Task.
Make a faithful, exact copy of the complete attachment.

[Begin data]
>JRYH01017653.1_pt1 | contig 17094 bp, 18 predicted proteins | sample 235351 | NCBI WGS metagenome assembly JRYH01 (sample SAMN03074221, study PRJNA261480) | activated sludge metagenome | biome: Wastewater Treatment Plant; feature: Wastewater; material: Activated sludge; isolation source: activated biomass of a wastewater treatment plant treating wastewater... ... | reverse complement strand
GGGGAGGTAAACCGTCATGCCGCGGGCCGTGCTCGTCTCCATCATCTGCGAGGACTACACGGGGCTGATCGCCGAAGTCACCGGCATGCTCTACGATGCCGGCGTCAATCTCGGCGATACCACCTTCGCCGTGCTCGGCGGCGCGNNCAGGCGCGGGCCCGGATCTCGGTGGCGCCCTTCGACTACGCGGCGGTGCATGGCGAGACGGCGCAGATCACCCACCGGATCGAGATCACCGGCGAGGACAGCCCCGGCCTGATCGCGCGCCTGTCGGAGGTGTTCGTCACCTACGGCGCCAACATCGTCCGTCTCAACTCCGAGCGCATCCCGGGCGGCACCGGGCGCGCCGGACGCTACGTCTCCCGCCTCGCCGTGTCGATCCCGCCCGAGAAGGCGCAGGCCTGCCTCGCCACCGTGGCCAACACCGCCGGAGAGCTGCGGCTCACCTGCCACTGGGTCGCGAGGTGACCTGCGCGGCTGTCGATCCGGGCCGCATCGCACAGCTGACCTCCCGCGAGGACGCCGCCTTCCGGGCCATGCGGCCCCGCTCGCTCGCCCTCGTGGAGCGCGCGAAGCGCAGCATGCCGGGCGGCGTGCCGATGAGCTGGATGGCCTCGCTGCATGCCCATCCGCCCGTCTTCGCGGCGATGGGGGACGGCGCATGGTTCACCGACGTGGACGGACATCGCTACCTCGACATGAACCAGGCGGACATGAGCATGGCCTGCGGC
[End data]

>JRYH01017653.1_pt1 | contig 17094 bp, 18 predicted proteins | sample 235351 | NCBI WGS metagenome assembly JRYH01 (sample SAMN03074221, study PRJNA261480) | activated sludge metagenome | biome: Wastewater Treatment Plant; feature: Wastewater; material: Activated sludge; isolation source: activated biomass of a wastewater treatment plant treating wastewater... ... | reverse complement strand
GGGGAGGTAAACCGTCATGCCGCGGGCCGTGCTCGTCTCCATCATCTGCGAGGACTACACGGGGCTGATCGCCGAAGTCACCGGCATGCTCTACGATGCCGGCGTCAATCTCGGCGATACCACCTTCGCCGTGCTCGGCGGCGCGNNCAGGCGCGGGCCCGGATCTCGGTGGCGCCCTTCGACTACGCGGCGGTGCATGGCGAGACGGCGCAGATCACCCACCGGATCGAGATCACCGGCGAGGACAGCCCCGGCCTGATCGCGCGCCTGTCGGAGGTGTTCGTCACCTACGGCGCCAACATCGTCCGTCTCAACTCCGAGCGCATCCCGGGCGGCACCGGGCGCGCCGGACGCTACGTCTCCCGCCTCGCCGTGTCGATCCCGCCCGAGAAGGCGCAGGCCTGCCTCGCCACCGTGGCCAACACCGCCGGAGAGCTGCGGCTCACCTGCCACTGGGTCGCGAGGTGACCTGCGCGGCTGTCGATCCGGGCCGCATCGCACAGCTGACCTCCCGCGAGGACGCCGCCTTCCGGGCCATGCGGCCCCGCTCGCTCGCCCTCGTGGAGCGCGCGAAGCGCAGCATGCCGGGCGGCGTGCCGATGAGCTGGATGGCCTCGCTGCATGCCCATCCGCCCGTCTTCGCGGCGATGGGGGACGGCGCATGGTTCACCGACGTGGACGGACATCGCTACCTCGACATGAACCAGGCGGACATGAGCATGGCCTGCGGC